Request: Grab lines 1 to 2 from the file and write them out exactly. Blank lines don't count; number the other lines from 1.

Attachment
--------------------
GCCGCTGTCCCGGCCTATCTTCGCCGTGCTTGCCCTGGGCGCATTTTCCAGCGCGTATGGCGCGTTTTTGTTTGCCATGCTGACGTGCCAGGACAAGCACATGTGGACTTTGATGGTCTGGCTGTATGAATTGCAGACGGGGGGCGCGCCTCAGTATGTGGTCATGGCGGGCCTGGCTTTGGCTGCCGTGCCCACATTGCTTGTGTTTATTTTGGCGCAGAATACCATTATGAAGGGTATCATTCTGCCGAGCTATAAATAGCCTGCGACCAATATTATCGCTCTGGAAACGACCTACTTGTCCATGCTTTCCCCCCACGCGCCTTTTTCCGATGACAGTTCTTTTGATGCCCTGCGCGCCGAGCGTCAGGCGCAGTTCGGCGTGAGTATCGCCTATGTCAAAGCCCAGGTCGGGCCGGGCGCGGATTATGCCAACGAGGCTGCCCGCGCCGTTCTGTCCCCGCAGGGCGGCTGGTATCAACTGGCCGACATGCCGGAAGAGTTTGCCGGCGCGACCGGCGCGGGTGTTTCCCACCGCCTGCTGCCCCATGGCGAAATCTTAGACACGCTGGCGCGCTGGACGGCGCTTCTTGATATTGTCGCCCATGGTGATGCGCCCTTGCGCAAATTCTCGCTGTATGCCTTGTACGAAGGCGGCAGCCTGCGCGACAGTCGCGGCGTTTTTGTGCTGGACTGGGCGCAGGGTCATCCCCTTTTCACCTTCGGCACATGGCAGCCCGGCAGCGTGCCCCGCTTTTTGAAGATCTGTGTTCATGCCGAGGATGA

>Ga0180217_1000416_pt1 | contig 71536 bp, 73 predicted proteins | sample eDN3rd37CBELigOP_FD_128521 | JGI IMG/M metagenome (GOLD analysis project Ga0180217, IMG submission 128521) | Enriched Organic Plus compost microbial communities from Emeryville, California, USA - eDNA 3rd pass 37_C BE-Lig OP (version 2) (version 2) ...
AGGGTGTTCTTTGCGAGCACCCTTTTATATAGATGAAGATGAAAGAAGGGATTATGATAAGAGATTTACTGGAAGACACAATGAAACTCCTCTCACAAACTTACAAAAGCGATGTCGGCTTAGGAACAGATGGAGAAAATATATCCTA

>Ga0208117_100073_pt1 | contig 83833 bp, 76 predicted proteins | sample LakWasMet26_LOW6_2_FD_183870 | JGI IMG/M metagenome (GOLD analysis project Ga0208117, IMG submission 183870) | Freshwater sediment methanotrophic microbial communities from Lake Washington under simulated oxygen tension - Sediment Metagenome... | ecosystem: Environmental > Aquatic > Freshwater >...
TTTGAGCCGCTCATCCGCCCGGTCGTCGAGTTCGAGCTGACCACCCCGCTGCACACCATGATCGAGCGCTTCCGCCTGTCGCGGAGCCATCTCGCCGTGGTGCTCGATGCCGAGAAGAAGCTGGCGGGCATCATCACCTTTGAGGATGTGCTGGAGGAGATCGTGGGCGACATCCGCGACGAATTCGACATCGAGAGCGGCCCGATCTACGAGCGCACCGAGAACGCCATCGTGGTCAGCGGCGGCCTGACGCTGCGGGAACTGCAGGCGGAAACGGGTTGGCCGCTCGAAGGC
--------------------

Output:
GCCGCTGTCCCGGCCTATCTTCGCCGTGCTTGCCCTGGGCGCATTTTCCAGCGCGTATGGCGCGTTTTTGTTTGCCATGCTGACGTGCCAGGACAAGCACATGTGGACTTTGATGGTCTGGCTGTATGAATTGCAGACGGGGGGCGCGCCTCAGTATGTGGTCATGGCGGGCCTGGCTTTGGCTGCCGTGCCCACATTGCTTGTGTTTATTTTGGCGCAGAATACCATTATGAAGGGTATCATTCTGCCGAGCTATAAATAGCCTGCGACCAATATTATCGCTCTGGAAACGACCTACTTGTCCATGCTTTCCCCCCACGCGCCTTTTTCCGATGACAGTTCTTTTGATGCCCTGCGCGCCGAGCGTCAGGCGCAGTTCGGCGTGAGTATCGCCTATGTCAAAGCCCAGGTCGGGCCGGGCGCGGATTATGCCAACGAGGCTGCCCGCGCCGTTCTGTCCCCGCAGGGCGGCTGGTATCAACTGGCCGACATGCCGGAAGAGTTTGCCGGCGCGACCGGCGCGGGTGTTTCCCACCGCCTGCTGCCCCATGGCGAAATCTTAGACACGCTGGCGCGCTGGACGGCGCTTCTTGATATTGTCGCCCATGGTGATGCGCCCTTGCGCAAATTCTCGCTGTATGCCTTGTACGAAGGCGGCAGCCTGCGCGACAGTCGCGGCGTTTTTGTGCTGGACTGGGCGCAGGGTCATCCCCTTTTCACCTTCGGCACATGGCAGCCCGGCAGCGTGCCCCGCTTTTTGAAGATCTGTGTTCATGCCGAGGATGA

>Ga0180217_1000416_pt1 | contig 71536 bp, 73 predicted proteins | sample eDN3rd37CBELigOP_FD_128521 | JGI IMG/M metagenome (GOLD analysis project Ga0180217, IMG submission 128521) | Enriched Organic Plus compost microbial communities from Emeryville, California, USA - eDNA 3rd pass 37_C BE-Lig OP (version 2) (version 2) ...